My most cherished memories not only come from the second hand store, but the Grow Appalachia gardening program, the original reason I came. The best parts of my summer were going out to see people’s gardens, even when the weather was making the growing hard, seeing the pride on the gardener’s face made my day every time. I took delight in seeing the gardens of children and watching them light up when they talked about what they had done. Home visits were not the only times Grow Appalachia brought joy to the participants, I fondly remember many second hand store mornings when the garden was the topic of discussion, hearing the wisdom of experienced gardeners being passed down so casually was an experience I will not soon forget. However, doing interviews with the gardeners has to have been my favorite part of the entire summer. Hearing the candid and profound answers to the simple questions such as “why do you garden,” has been both humbling and exhilarating. I will openly admit I have called home to share what the interviewees said, almost every evening.
            My time at St. Vincent has been enjoyable, entertaining, educational and memorable. This experience has solidified my desire to become a social worker, while at the same time giving me new perspective for that future career. I would not trade this summer for any other, and I pray that the citizens and staff I have encountered know just how amazing they truly are.        

Tuesday, August 16, 2011

Peaches in the Summertime - Apples in the Fall

Trees are heavy with fruit up here in the Allegheny Highlands as we approach the season of ripening.  Thanks to adequate rainfall last year and no late frost in the spring, we are expecting to harvest a major heap of apples, many of which are heirloom varieties planted three generations back.  From peach preserves and cobbler to apple butter, sauce and pie the fruit is only useful when its gathered, and there is no shortage here.  We haven't planted many fruit trees this year, but have considered taking cuttings from certain heirloom varieties and grafting them onto standard root stock.  This would be an affordable way to grow a larger number of trees at a time and hold on to these rare apple varieties.  We would name this portion of the program "throw apples atch'ya".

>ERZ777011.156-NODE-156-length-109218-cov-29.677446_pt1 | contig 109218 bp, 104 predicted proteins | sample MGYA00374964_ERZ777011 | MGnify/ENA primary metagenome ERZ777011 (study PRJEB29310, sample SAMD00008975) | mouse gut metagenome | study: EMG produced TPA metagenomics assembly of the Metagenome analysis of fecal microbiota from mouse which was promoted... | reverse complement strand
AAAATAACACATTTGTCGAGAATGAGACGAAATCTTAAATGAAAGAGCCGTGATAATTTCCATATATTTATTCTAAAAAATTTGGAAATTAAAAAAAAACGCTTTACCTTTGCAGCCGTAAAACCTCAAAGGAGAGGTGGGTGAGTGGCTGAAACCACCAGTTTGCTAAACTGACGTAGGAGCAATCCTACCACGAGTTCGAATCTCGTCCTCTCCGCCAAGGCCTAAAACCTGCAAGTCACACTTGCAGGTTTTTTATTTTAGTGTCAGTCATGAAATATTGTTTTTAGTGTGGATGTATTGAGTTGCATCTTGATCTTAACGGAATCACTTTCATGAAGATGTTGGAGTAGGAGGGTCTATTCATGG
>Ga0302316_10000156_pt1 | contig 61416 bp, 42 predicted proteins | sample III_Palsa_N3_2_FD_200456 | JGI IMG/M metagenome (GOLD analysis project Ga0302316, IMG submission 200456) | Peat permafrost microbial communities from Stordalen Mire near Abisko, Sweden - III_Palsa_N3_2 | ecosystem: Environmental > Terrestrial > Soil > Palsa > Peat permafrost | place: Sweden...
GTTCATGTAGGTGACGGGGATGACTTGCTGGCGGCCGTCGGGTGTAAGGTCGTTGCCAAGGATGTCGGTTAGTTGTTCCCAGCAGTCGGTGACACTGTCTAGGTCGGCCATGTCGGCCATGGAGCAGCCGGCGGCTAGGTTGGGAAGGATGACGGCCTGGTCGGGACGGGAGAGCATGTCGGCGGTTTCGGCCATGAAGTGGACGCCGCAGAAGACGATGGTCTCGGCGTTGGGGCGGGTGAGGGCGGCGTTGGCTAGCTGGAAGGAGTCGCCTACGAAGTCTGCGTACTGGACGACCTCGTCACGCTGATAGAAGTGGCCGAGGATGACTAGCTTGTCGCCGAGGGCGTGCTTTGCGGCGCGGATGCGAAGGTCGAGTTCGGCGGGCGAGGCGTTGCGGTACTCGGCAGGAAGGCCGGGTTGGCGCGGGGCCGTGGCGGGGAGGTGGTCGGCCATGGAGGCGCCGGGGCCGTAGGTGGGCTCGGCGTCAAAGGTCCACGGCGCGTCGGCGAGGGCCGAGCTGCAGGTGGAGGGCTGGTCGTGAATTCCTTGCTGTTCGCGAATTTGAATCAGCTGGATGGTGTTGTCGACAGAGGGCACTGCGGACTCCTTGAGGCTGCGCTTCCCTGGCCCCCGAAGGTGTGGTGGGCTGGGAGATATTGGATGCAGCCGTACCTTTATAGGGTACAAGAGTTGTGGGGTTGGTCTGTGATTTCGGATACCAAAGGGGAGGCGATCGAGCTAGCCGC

One of our participating garden sites is in Hillsboro, WV at the birthplace of Pulitzer Prize winning author Pearl S. Buck.  High Rocks has found a great opportunity to partner with the museum at the Pearl S. Buck's house through Grow Appalachia to create a community garden space.  The garden has been named after her award winning novel The Good Earth, and is home to an orchard that features over 30 varieties of apple trees.  The Good Earth Garden site hasn't been cultivated in over thirty years, but is extremely fertile and productive.  All the produce grown at this site has been donated to our local food pantry through a program called "Plant A Row for the Hungry".  This garden has also become a great location to host workshops including one titled "Growing a Healthy Garden" where market growers in the community came to share their gardening secrets and wisdom about soil health and pest defense.  Next month the birthplace will host a workshop on seed saving and heirloom gardening.

Aside from orchard dreaming, Grow Appalachia participants are making use of this cooler weather to spend time canning the surplus from their gardens.  We recently partnered with the county extension agent to host  a workshop on canning safety.  The workshop was well attended and participants learned the proper method to preserve their produce without risk of contamination.

We're planning to continue with site visits through the coming months to help out with harvests and canning.  We are looking forward to the gathering later this fall in KY, so we can all celebrate our hard work of the season.